Being invited to write a blog for someone’s website is kind of like being invited to a sleepover at your girlfriend’s house. You get to visit with all her buddies and enjoy the warmth of her home for a short time. I’m excited to be here with you to share my story. And since we share the same dreams, I know we’ll have the best time.
A conversation with God brings something big
About two years ago, my husband led a team to develop an arm of the National Christian Foundation in Indiana. One day, as he stood on a ladder trimming our arborvitae, he had a conversation with God about how to promote generosity among Christians. Soon, he came into the kitchen where I was washing dishes to tell me what God had said.
He reported—most excitedly—that God had told him He didn’t just want Jim to teach Christians about being generous, but that He wanted Jim to teach all people about generosity. Meanwhile I was smiling at him with eyebrows raised and a wide grin. My face was kind of stuck that way—like I was looking at a man telling me that he was now going to pull a bowling ball out of his shirt pocket.
But Jim didn’t give up. He explained that we would be writing a book about generosity. It would feature not only why to give, but also how to give. Plus, it would cover the tenets of all the major religions—even atheists and agnostics.
“We”? Write a book? Really?
He was dead serious. Before long Jim dove head first into research and statistics and the fascinating principles that every one of these major religions and thought groups has on the subject of being generous. Who knew?
Telling stories of generosity
While Jim did most the research, and I did the lion’s share of the writing, we both did a lot of everything. It not only gave us a chance to work together, but it also educated us on so many levels. Writing the book itself became a gift.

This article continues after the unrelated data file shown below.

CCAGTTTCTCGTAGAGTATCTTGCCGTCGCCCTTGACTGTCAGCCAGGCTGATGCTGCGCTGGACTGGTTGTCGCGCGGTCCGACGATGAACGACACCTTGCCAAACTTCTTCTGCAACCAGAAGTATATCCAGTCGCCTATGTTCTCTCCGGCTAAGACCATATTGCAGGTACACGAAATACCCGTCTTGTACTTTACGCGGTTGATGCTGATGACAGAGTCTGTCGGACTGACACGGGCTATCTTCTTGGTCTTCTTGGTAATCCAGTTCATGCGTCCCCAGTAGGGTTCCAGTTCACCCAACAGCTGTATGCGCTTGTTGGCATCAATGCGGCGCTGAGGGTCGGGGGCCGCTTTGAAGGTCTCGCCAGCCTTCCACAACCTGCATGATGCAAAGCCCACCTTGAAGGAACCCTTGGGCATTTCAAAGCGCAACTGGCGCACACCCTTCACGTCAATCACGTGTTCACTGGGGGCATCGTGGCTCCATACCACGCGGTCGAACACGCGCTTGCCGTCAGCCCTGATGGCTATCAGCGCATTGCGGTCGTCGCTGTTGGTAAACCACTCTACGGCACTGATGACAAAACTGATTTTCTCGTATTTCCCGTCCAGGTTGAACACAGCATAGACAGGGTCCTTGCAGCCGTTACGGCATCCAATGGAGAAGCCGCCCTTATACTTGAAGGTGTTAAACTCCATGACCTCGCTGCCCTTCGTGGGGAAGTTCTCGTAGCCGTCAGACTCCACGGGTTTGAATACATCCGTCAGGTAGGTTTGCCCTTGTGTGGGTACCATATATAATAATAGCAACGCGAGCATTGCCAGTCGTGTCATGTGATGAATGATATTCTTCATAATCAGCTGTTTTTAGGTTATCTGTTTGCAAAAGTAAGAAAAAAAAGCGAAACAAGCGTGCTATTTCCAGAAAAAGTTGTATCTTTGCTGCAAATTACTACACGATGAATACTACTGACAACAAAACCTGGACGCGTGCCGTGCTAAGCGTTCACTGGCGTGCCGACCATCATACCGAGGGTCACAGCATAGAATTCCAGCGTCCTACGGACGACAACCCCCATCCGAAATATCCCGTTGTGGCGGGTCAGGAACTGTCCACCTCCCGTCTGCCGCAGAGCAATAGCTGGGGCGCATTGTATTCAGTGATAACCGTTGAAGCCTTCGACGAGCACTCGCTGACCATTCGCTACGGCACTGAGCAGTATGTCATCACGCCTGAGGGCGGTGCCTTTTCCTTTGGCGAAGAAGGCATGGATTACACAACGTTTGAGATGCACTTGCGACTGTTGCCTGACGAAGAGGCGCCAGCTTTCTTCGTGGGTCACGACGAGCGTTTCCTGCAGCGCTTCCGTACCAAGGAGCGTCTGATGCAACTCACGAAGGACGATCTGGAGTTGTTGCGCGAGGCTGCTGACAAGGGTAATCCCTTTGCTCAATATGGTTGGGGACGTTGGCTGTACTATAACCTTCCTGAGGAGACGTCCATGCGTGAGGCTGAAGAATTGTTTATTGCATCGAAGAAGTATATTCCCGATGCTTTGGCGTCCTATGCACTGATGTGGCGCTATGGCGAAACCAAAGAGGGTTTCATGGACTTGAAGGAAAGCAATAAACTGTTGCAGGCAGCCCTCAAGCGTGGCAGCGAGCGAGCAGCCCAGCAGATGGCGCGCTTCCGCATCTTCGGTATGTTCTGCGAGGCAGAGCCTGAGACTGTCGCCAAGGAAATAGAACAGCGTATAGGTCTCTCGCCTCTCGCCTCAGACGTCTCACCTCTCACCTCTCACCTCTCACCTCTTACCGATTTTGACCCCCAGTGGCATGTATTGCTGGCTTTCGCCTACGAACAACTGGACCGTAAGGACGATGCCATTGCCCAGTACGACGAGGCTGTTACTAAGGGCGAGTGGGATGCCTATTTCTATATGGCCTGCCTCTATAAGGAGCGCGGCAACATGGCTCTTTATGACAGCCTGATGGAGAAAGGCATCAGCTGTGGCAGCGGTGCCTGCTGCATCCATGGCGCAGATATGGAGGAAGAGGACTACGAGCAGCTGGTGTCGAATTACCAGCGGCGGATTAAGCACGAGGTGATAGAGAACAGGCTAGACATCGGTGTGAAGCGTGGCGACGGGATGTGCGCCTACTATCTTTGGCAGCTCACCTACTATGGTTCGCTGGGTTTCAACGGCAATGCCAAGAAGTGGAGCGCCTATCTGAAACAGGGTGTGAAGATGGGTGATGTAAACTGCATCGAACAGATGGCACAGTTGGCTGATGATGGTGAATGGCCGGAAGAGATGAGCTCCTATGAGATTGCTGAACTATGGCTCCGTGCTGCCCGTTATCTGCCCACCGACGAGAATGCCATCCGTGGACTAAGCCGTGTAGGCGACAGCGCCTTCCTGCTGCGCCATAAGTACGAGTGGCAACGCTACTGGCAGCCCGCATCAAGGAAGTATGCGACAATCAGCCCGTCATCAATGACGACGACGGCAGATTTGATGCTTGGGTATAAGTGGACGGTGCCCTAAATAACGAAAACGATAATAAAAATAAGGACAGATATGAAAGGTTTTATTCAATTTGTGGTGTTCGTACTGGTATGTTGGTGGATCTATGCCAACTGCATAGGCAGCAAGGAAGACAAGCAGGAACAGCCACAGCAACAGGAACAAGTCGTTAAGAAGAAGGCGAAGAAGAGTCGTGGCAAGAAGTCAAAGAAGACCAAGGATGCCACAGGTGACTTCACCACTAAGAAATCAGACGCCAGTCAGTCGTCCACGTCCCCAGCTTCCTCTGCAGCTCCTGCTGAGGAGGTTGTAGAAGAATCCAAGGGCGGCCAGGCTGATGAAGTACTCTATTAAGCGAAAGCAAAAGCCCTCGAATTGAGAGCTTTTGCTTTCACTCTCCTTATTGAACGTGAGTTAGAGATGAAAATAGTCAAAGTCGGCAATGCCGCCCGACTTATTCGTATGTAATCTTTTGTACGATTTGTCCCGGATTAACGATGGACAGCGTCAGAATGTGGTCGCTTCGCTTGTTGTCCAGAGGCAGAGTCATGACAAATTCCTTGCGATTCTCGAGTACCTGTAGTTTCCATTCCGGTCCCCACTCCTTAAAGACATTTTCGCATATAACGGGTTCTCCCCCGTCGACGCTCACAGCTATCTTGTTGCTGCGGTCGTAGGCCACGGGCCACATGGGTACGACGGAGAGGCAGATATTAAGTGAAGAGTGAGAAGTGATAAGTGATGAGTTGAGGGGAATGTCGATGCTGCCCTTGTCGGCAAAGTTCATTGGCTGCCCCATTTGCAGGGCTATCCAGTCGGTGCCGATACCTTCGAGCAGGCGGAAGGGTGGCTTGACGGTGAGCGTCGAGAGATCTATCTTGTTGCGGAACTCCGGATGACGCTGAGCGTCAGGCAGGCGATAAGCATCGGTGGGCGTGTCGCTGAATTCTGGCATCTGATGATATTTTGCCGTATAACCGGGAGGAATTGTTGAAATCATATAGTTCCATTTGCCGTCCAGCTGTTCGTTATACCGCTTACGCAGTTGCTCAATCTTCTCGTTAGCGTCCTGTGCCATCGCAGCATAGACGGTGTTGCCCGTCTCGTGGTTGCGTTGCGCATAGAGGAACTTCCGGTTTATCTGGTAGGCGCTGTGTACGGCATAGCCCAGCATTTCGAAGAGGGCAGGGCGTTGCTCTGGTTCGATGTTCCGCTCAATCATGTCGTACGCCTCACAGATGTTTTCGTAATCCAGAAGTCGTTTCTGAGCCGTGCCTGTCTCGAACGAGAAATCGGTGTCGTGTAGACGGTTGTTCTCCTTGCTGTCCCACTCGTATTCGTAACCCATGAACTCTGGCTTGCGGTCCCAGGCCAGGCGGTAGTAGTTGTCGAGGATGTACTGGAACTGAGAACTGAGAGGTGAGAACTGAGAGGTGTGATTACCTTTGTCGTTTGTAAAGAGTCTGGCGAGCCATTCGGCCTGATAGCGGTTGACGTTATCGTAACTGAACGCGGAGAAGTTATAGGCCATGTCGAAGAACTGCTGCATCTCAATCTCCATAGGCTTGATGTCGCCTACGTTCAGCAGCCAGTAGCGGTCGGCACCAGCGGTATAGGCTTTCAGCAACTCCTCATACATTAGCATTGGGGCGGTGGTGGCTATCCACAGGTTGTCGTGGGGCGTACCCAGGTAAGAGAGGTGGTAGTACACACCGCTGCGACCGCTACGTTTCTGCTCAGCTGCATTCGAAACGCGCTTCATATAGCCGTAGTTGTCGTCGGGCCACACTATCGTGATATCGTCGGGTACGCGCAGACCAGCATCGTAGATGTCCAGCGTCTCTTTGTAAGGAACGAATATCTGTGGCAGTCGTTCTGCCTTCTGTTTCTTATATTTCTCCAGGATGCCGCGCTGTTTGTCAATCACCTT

We were able to tell some amazing stories of things ordinary people have done and are doing to help others in need. We were inspired every day by the creativity and generosity of people who are not rich—not even a little wealthy—whose ideas and actions made a difference people’s lives.
Now, that our book, World-Changing Generosity, is out, the response has been amazing. And for me—the person who was afraid that writing about Wiccans and Spiritualists would be too shocking to many readers—it has been a happy surprise to find out that, for many, it’s the most interesting part of the book.
Giving cultivates giving
The book has also refocused my own thoughts in the area of giving. Everywhere you look, the design and function of the world is circular. A seed is planted and the circular route of the sun shines down on it. The seed takes root and blooms, making more seed of its own. Then it dies back into the earth to reappear again in the circular nature of our seasons.
Giving is the same. As we plant seeds we always have a harvest. Not only that, we harvest what we have sown. Being generous makes others more generous to us as well. Giving encouragement enables us to reap armloads of encouragement from others. Kindness begets kindness. And, best of all is the deeply rooted satisfaction that generosity emits in our lives. Like a plant whose roots break apart even the hardest stone, we become vulnerable to all living things and thus experience the wonder of a truly generous life.
There is a generosity movement afoot, one that can change the world. Become inspired and join us!